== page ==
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The Market has now officially opened! This is really a big step for Downtown in my opinion. I'm glad that there has been a healthy buzz about this and wish them the best of luck. If this store is successful it will add imensely to the practicality of Downtown living. And Downtown Hartford is finally a step ahead of Downtown New Haven with an essenstial amenity. Nice!

Hartford Courant

With the opening, Hartford beats downtown New Haven, which had its own downtown market plan in a luxury building delayed.

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I know Kelleanne, I really hope she's successful. I wonder how the grand opening went today?

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I know Kelleanne, I really hope she's successful. I wonder how the grand opening went today?

I really have a feeling that this is going to work out OK and prove a lot of naysayers wrong. The comments on the Courant are hilarious to me. Pointing out that the city did provide a subsidy for them to open and wondering how the owner of Al's Market feels and saying they are going to fail and only ghetto people will shop there. I think that Downtown will easily support this new store and have no worries that Al's Market, which is a convenience store not a grocery store, will have no trouble competing since they will be open late night and handle just basic quick shopping needs while the Market @H21 is an actual full service grocery store.

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has anyone on this board been to this market yet? Impressions? now if only a bookstore opened downtown.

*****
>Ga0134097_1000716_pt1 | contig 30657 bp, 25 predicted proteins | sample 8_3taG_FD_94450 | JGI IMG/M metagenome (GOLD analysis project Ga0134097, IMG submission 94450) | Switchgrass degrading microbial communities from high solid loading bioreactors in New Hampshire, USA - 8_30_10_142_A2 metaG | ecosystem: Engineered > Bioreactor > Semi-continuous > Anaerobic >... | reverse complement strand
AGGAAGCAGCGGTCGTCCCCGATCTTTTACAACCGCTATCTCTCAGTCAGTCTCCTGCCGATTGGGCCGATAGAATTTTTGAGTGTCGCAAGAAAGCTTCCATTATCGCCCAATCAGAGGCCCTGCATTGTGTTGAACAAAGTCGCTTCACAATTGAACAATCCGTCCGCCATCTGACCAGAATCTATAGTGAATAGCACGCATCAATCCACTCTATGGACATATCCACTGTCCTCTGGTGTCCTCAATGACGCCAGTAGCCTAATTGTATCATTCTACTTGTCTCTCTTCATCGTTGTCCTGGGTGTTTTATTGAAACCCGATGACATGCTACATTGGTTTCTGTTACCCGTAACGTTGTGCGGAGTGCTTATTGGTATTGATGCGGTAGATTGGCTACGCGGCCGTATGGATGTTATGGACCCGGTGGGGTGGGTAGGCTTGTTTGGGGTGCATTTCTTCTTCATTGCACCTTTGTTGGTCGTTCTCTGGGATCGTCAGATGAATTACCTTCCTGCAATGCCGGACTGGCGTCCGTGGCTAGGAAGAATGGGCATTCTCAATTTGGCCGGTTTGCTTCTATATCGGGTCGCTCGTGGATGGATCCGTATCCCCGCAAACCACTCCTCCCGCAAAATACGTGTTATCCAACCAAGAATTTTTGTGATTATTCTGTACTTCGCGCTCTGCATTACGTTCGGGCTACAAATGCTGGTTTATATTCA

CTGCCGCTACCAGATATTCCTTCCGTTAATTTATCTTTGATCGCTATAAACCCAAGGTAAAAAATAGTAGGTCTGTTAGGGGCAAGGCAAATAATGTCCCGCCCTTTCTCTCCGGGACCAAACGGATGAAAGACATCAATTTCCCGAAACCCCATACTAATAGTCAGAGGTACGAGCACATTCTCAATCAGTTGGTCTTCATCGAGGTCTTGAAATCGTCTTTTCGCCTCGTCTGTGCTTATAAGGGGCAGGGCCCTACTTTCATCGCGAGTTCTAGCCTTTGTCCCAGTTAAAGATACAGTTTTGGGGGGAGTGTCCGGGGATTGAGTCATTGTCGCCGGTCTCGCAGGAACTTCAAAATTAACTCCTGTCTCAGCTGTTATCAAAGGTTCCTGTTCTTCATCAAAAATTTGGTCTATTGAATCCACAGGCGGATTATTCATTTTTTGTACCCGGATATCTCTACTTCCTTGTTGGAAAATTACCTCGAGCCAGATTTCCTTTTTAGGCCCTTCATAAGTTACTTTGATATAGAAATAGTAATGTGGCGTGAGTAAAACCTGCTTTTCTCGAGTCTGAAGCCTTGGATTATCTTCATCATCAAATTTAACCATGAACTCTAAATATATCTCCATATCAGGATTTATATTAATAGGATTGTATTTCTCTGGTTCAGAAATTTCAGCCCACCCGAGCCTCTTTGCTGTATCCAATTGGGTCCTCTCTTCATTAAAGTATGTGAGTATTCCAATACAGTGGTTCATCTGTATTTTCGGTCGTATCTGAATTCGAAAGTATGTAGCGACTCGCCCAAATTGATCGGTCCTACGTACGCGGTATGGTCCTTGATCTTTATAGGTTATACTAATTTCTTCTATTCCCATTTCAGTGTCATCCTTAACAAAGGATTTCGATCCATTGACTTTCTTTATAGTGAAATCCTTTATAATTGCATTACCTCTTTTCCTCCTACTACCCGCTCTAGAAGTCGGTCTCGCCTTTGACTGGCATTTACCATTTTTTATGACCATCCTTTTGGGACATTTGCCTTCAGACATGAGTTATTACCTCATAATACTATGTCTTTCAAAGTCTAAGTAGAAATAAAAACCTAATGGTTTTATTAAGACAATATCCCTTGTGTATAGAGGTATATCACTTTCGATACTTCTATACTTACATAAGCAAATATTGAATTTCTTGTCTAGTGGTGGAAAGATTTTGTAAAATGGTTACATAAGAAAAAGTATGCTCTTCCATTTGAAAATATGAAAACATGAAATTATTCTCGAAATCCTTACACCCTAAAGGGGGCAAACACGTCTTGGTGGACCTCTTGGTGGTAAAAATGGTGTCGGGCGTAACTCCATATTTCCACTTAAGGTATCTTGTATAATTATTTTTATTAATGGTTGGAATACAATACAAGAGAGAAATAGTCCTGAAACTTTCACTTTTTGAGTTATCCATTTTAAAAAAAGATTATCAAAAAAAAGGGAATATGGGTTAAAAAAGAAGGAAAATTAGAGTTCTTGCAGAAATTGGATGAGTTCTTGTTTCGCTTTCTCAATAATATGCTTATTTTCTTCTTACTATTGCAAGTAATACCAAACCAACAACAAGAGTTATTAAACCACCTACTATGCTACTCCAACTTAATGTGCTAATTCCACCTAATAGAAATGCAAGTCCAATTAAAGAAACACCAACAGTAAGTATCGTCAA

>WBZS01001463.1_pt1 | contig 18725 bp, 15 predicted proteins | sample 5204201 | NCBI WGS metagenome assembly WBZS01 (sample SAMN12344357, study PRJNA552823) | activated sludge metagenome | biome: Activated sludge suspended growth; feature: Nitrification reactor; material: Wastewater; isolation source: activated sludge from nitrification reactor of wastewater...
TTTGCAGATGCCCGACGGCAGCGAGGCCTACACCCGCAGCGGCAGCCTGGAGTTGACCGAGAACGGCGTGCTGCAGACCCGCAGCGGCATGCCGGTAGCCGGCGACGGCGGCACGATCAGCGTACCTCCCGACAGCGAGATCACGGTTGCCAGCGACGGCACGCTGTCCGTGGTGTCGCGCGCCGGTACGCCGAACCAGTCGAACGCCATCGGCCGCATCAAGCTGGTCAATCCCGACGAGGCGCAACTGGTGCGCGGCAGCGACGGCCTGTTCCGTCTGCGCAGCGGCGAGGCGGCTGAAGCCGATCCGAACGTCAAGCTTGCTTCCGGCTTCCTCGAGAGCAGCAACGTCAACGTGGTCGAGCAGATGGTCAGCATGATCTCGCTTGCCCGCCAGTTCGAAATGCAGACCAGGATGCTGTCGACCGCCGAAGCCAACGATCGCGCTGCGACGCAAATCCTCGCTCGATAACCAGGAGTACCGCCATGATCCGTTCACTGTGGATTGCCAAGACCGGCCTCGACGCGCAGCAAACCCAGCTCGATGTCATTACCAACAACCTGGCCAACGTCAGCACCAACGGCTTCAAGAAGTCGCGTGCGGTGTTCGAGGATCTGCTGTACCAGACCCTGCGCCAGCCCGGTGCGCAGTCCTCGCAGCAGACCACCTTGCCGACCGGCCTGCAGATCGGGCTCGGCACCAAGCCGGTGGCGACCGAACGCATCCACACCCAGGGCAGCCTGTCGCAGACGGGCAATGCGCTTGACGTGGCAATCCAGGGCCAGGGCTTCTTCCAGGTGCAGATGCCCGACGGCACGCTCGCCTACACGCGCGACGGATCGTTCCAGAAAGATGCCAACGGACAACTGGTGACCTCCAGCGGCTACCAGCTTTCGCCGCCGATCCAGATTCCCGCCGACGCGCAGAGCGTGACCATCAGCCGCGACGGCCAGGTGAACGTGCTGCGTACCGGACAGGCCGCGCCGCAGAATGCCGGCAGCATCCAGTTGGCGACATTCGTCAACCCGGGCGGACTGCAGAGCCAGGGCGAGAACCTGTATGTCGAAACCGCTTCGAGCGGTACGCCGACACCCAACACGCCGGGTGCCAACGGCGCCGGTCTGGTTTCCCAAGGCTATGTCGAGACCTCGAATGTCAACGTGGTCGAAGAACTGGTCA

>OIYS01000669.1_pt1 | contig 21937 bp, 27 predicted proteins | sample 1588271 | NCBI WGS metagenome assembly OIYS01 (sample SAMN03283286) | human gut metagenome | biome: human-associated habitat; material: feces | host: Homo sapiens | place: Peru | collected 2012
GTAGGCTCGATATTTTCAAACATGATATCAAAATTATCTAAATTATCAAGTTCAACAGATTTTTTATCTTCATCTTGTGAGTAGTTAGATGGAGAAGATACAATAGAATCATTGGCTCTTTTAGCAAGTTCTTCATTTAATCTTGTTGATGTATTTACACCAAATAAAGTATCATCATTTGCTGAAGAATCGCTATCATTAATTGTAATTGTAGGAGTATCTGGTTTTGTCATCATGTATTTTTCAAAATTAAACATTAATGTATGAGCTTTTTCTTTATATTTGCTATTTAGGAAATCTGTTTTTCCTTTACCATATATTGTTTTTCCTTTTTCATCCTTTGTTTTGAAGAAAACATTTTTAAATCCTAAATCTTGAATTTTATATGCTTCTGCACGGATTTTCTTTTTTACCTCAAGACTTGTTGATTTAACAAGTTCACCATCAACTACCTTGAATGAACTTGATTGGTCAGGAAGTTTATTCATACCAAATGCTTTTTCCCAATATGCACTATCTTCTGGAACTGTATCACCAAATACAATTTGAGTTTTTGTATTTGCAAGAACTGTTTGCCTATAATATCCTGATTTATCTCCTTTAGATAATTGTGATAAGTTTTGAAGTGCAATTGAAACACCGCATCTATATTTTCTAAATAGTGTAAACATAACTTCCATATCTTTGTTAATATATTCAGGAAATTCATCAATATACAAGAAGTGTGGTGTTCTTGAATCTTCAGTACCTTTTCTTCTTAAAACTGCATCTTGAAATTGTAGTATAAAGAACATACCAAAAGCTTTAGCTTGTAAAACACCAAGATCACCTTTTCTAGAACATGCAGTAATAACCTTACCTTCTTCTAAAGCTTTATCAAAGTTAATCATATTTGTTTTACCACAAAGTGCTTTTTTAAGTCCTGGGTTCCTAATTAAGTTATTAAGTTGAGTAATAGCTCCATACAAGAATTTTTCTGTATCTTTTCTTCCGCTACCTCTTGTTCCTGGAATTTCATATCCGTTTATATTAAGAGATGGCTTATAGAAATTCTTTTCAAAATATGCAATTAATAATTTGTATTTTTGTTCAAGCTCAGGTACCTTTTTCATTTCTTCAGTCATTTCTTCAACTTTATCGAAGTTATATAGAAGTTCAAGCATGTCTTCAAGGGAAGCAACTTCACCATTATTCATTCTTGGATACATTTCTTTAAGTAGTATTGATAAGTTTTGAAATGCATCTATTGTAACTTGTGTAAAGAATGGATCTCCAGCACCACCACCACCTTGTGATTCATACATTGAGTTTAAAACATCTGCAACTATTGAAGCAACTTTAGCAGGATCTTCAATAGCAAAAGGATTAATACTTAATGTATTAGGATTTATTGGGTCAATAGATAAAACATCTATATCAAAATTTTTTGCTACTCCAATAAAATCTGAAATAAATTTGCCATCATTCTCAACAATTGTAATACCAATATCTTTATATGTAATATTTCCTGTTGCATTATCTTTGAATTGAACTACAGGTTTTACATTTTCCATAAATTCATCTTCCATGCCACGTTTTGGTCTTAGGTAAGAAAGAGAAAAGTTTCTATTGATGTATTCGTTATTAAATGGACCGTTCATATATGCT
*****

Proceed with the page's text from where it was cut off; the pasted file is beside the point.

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Barnes & Noble in Glastonbury, West Hartford and Manchester......

Boarders is in bankruptcy and is closing in Manchester and Simsbury.

The location in Farmington near the mall is staying, but a location downtown would still face fierce competition

I dont know any other chains besides B Dalton and they do not exist any more, but there has to be one that would open downtown. Heck a college bookstore type combo would work too. serve all the campuses and also do regular books

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One of the backbones of this type of business is breakfast and lunch catering for business meetings. At our ccompany, we have , breakfast or lunch delivered a few times a week for client meetings. It's usually upscale sandwiches, salads, sides and cookies. The new market would seem to be in a great positon to own that type of catering in the center city. The Courant article said they already have an agreement with Travelers, that's a start but it should become a healthy percentage of their business.

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One of the backbones of this type of business is breakfast and lunch catering for business meetings. At our ccompany, we have , breakfast or lunch delivered a few times a week for client meetings. It's usually upscale sandwiches, salads, sides and cookies. The new market would seem to be in a great positon to own that type of catering in the center city. The Courant article said they already have an agreement with Travelers, that's a start but it should become a healthy percentage of their business.

Cosi seemed to dominate that business downtown.

I know they did ING and UTX

but I do totally agree that their business is less as a grocery and more as a lunch place. I have no issue with this possibly huarting some other businesses if it means the grocery store can exist and that they make it a better place to live.

most downtown lunch competition is chain locations anyways, and ideally with a successfull market, we will get residential development pressure that will lead to at the bare minimum of

101 pearl, 111 pearl, and Clarion being developed into residential creating further demand for the grocery side of the business. it becomes a self fullfilling prophecy ideally.

Mind you 370 studio apts would go incredibly far in improving the vitality of downtown and demand for Grocery products, but it wouold be no where near enough to make it work without lunch. I would think downtown would need a few thousand more units in the core as well as immediate perifery of downtown to really utilize a traditional supermarket.

do they have a grill there for eggs and such?